Well, as I covered in the past, the system that these treatments target isn't the muscular one. When we massage, when we exercise, we're addressing the nervous system itself, and so we're doing the body a favour by working within those limits (or lack thereof) of sensitivity and pain tolerance.

To a limit. Please don't actually try to break
someone's back because they asked you to..

With that being said, if someone is highly-sensitive and can only tolerate very light touch, then those are the means that we'll stay in. By treating or exercising within that high level of sensitivity, the goal is to try to reverse some of those physiological changes contributing to it in order to, gradually, decrease the sensitivity and allow the client to eventually be able to accept more pressure.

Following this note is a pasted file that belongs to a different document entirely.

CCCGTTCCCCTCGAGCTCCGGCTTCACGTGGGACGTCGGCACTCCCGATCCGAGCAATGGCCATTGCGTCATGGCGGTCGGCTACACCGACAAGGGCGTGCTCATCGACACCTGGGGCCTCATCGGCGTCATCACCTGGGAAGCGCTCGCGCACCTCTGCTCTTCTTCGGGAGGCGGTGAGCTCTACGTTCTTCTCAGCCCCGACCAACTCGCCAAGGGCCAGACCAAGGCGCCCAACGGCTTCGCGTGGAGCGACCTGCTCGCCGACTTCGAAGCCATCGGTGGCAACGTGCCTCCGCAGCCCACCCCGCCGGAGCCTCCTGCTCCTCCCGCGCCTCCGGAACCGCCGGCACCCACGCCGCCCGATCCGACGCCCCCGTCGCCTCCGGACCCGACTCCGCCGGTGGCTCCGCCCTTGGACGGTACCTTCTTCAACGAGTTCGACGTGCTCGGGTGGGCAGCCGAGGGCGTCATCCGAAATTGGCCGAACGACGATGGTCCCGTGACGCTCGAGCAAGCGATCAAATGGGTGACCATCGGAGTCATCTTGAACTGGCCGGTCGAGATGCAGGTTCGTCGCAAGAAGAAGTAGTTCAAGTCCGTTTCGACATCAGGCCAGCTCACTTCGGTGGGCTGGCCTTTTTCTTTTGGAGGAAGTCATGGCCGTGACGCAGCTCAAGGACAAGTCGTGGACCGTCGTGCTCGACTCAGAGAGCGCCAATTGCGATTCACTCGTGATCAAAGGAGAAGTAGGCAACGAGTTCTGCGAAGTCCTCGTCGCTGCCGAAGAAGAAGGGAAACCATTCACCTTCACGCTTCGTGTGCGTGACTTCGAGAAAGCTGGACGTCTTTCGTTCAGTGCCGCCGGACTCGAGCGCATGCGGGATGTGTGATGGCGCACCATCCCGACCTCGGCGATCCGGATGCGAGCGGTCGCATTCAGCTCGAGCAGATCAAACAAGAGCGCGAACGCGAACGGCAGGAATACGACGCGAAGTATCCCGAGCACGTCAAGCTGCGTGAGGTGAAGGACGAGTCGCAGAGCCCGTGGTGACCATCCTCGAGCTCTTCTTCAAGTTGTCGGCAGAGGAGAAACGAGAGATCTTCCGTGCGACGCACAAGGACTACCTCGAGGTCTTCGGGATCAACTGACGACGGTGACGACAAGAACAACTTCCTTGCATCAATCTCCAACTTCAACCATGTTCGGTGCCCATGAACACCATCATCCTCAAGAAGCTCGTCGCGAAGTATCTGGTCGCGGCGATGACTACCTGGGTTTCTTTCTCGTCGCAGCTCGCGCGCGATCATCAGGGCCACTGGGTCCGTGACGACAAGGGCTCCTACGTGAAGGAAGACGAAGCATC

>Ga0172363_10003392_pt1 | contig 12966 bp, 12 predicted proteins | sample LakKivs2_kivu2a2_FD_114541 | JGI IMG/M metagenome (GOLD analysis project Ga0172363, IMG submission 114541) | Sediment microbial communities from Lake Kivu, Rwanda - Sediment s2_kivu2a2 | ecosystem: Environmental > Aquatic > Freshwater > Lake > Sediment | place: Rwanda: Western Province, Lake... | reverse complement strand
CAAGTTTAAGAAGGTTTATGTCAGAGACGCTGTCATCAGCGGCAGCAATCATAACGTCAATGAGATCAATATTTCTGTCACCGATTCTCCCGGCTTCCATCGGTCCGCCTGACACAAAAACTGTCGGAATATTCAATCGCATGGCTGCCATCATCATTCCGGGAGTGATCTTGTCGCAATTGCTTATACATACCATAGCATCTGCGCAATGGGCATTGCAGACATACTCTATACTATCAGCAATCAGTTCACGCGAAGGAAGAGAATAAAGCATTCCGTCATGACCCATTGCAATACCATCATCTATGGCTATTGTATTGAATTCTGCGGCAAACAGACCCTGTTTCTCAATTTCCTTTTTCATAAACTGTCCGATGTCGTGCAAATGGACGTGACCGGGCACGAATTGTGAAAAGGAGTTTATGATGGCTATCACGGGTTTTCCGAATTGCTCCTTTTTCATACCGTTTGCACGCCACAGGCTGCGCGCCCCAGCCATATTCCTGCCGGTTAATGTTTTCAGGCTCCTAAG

On the flipside, if someone is highly-tolerable to pain, then yes, the treatment does become a bit tougher and more aggressive to try and meet their needs, but you don't have to worry about causing damage. Like I've noted before, the amount of force you would require to actually deform or damage tissue would be roughly the equivalent of a steamroller.

Don't try this at home.

Subscribe to the Weekly Updates

Do you like the content that you're reading? Sign up to receive the weekly blog update from Cain Exercise Rehab directly to your email!